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Equipment Financing Terms
August 17, 2021

Equipment Financing Terms

Accounts Payable (AP)

The amount of money your business owes (current liability).

Accounts Receivable (AR)

The amount of money your business is owned by others. The unpaid balance is reported as part of the current assets listed on your company’s balance sheet. It is an important asset for Invoice Factoring or structures a customize loan due to credit issues or down payments.

$1 Buyout Lease 

Allows you to own equipment while making monthly payments instead of paying the entire cost upfront. At the end of the lease, you make a nominal payment (often just a dollar) to end the financing period and permanently transfer ownership. The Lender may have different buyout lease options at the end of lease maturity.

Amortized Loan 

Requires you to make periodic payments until you have paid off both the principal balance and interest. Early payments typically contain a larger amount of interest payoff, while later payments contain larger payoffs toward the principal balance.

APR 

APR means the Annual percentage rate. The price you pay to borrow money, quoted as the percentage of the financing amount that you’ll pay each year. Example: If you borrow $100 with an APR of 10%, you will pay $10 per year in financing costs.

Business Credit Score 

Indicates the creditworthiness of your business. Credit bureaus rate your business’ credit on a scale of 0 to 100. We require 60 paydays for B Lender and 80 paydays for A lender.

Cash Flow Statement 

A statement showing all the money entering and leaving your business via income, expenses, and loan payments. The Investor may require a profit and loss statement for a clear picture of the business or risk assessment.

Collateral Property 

that a lender accepts as security for financing. The lender gets to keep the collateral if you are unable or unwilling to pay off your debt.

Equipment Financing Agreement (EFA) 

A non-traditional loan in which you own the equipment and the amount of interest you pay over the life of the loan remains fixed (also called a capital lease).

Equipment Leasing 

Rental agreements for the use of equipment. You do not own the equipment, and payments are generally fixed (also called an operating lease).

Fair Market Value Lease 

Allows you to use the equipment for a set period. Includes several options at the end of your lease term, including purchasing equipment at its current fair market value. The lender has different value calculation books/ guidelines than the purchase price.

Five C’s of Credit 

Describes the five primary factors (Character, Capacity, Capital, Collateral, Conditions) lenders use to evaluate whether they can approve a financing request from a potential client.

Fixed Interest Rate 

An interest rate that remains the same throughout the entire financing term. We normally offer it for good credit or long-term agreement.

Interest Rate 

The percent of a loan or lease outstanding principal that the lender charges each period for the use of their money or asset. The interest rate could vary based on credit, types of equipment, life expectancy, cash flow, and risk assessment.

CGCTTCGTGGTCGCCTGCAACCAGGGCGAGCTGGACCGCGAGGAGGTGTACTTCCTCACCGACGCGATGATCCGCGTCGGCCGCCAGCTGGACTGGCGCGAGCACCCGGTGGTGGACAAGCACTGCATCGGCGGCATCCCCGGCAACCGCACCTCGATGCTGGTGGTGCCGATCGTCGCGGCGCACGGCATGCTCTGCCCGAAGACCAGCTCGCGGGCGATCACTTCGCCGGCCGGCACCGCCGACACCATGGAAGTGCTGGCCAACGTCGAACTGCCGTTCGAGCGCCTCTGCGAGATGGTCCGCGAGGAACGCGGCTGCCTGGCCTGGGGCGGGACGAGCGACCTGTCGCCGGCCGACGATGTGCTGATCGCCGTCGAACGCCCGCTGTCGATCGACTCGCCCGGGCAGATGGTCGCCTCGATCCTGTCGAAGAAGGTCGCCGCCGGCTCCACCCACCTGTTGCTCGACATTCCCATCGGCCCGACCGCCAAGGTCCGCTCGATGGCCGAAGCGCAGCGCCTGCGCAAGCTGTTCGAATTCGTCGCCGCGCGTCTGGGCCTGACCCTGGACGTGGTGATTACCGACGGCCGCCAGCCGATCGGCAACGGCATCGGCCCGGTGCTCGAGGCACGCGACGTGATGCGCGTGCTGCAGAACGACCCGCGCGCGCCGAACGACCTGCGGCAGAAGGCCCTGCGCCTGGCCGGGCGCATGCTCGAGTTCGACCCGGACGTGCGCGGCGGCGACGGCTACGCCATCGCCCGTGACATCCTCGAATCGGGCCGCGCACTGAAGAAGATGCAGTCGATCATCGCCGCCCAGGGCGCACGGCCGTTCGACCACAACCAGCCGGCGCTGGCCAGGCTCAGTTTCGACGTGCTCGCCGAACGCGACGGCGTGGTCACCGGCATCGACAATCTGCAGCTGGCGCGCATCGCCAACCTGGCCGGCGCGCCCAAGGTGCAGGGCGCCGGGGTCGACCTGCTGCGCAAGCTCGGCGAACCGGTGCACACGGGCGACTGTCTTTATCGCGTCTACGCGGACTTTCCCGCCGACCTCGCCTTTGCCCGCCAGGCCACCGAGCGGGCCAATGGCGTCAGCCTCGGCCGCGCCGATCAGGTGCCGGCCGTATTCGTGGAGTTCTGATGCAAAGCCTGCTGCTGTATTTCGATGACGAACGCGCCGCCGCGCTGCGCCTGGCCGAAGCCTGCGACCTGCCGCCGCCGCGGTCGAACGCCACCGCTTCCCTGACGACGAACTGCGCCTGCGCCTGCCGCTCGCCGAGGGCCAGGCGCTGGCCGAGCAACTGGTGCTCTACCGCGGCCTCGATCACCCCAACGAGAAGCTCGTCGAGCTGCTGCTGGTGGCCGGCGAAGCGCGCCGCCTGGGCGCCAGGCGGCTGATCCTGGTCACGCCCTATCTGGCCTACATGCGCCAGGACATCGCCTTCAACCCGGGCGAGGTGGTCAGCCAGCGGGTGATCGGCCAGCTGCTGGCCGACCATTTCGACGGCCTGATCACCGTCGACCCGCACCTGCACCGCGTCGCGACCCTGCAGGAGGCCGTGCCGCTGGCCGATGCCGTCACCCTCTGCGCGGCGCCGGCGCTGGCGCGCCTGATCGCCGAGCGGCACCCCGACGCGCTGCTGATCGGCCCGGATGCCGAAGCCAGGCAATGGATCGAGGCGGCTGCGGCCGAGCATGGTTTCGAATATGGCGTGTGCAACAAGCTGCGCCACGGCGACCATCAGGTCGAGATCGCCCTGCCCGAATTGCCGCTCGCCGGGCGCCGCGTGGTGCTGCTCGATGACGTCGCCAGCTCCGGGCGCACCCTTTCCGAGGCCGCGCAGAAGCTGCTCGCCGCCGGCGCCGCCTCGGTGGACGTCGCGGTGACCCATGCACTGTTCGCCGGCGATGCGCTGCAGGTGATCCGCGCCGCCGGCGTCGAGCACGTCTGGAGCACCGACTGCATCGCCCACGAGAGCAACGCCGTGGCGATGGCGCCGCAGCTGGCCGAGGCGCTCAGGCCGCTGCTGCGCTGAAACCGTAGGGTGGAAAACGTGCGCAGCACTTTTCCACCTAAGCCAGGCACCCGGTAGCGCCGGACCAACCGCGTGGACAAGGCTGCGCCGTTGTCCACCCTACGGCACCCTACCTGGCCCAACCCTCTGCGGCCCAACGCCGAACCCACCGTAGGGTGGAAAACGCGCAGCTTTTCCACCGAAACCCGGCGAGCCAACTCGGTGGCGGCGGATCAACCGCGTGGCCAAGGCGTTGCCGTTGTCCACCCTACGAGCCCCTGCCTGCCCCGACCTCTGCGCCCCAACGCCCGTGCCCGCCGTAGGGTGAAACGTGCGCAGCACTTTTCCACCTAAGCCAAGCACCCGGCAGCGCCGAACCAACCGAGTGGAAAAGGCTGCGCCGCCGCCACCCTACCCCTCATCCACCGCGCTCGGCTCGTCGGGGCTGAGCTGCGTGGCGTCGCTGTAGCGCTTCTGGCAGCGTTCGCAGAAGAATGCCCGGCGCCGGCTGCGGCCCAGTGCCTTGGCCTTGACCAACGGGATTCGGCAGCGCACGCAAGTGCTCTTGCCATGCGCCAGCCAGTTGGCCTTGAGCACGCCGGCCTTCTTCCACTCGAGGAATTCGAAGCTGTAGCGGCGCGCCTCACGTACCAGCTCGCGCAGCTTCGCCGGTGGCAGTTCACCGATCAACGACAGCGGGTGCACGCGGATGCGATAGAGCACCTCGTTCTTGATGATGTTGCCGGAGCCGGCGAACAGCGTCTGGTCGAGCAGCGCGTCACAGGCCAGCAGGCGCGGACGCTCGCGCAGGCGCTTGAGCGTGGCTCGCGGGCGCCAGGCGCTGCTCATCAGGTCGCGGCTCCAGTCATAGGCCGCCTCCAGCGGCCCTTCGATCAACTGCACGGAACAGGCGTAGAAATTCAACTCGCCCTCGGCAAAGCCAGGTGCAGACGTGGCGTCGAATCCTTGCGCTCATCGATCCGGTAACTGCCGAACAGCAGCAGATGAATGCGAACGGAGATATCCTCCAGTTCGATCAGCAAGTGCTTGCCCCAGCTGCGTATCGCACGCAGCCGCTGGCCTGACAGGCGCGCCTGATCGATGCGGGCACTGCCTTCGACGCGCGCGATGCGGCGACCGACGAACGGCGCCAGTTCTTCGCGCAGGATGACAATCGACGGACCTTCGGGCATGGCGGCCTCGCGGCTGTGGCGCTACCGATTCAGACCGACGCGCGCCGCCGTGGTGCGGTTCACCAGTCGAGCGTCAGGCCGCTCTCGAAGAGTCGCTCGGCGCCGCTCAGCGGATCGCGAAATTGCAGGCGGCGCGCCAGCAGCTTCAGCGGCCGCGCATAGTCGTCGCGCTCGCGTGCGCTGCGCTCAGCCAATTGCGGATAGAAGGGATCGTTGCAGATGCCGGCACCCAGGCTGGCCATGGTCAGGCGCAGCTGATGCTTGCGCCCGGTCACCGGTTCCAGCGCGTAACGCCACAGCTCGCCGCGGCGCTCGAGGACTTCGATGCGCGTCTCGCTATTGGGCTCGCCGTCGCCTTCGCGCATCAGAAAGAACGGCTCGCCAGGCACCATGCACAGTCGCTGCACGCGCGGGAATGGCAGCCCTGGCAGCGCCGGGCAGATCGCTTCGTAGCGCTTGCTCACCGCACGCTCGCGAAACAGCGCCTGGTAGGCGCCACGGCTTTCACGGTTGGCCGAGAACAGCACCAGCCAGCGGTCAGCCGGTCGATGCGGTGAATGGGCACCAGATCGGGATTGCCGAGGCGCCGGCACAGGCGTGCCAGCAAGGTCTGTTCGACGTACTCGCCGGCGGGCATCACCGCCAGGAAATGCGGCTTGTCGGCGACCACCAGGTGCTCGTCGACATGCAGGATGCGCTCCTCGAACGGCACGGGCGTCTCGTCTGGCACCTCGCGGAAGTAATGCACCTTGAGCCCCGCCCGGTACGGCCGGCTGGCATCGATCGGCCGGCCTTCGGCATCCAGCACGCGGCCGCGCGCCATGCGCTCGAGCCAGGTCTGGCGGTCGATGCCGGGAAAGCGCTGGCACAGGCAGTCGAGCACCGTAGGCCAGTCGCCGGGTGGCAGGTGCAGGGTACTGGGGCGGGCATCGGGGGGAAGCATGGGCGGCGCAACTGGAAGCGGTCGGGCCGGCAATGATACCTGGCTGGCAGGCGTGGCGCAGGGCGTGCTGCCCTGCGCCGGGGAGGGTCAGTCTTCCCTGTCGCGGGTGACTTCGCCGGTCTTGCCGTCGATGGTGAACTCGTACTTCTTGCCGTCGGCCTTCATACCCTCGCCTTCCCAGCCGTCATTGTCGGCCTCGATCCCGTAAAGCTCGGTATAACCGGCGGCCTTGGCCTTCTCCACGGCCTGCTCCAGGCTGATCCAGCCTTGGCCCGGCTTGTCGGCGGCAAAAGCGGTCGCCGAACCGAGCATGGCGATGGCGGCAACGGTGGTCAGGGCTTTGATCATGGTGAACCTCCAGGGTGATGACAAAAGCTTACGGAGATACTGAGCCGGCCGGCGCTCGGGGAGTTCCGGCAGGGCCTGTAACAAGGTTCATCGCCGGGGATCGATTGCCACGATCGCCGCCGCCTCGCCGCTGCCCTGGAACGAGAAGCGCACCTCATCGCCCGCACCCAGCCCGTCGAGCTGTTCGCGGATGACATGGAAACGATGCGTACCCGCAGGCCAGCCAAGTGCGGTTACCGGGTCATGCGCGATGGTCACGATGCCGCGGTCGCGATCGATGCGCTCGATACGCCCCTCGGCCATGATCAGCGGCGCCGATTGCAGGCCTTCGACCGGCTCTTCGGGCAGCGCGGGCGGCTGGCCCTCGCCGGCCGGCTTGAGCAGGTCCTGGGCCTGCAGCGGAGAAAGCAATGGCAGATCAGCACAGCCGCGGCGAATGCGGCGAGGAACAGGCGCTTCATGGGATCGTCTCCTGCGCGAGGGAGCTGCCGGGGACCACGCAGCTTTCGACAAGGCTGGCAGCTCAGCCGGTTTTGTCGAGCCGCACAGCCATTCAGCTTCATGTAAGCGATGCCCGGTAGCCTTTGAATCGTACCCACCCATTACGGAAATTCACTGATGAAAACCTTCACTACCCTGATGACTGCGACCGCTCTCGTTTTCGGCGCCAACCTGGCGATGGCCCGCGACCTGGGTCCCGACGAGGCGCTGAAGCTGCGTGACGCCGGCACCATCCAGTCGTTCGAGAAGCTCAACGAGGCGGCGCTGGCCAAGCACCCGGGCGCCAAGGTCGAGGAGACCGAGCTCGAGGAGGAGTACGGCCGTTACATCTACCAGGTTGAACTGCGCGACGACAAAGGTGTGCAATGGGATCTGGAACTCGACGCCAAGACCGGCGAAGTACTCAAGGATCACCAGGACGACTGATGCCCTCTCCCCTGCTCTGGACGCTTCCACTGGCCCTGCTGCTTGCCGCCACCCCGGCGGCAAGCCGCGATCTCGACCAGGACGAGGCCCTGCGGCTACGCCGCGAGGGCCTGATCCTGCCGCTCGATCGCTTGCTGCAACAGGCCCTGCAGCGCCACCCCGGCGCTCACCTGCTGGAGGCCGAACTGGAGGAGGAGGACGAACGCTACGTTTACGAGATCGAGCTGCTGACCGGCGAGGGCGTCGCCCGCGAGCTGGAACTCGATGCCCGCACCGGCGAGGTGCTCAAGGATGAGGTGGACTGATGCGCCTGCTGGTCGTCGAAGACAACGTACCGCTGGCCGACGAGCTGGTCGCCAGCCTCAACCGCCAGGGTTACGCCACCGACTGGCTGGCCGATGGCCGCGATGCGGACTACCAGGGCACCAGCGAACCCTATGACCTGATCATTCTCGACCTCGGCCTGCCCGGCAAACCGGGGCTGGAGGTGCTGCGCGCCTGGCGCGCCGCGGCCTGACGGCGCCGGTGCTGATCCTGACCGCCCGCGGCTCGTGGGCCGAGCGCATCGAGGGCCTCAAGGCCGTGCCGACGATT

Long-Term Debt 

Debt that will take longer than one year to pay off.

Loan-to-Value Ratio (LTV) 

The percentage of a piece of equipment’s value that a loan will cover. For commercial equipment financing, this ratio is typically up to 100%. For example: if the customer has a 30% down payment, then it will be 70% LTV.

Maturity 

The final state of a loan is when you have completely paid off both the principal and interest of your loan.

Principal 

The original balance of your loan or lease, excluding interest and fees.

Private-Party Sale A transaction that involves purchasing from an individual owner (private party) rather than a vendor or dealer.

Risk Assessment 

The likelihood of you being unable to pay back a debt. Used by lenders to determine whether to accept a financing request and how to set the interest rate.

Section 179 Benefits 

A tax incentive that allows you to treat qualifying assets as business expenditures and expense the costs of those assets immediately. This is the greatest incentive to show expenses for yearly income tax to the IRS.

Secured Loan 

A loan that requires collateral in case you don’t pay back the debt. The Lender offers better interest rates and terms.

Short-Term Debt 

Any debt that you will pay back within a year.

Term 

The period during which you will make payments on a loan or lease.

Traditional Loan 

You borrow money to purchase equipment and make periodic payments that include principal and interest over a fixed term. Once the loan is paid in full, you own the equipment.

Unsecured Debt 

Any debt that’s not backed by collateral. It requires very strong credit and income.

Working Capital 

Total revenue minus debt. How much money your business has to work with. Working capital helps the company to increase sales. At CommercialLendingUSA.com, we offer short-term, long-term, fixed, and hybrid working capital (secured and unsecured).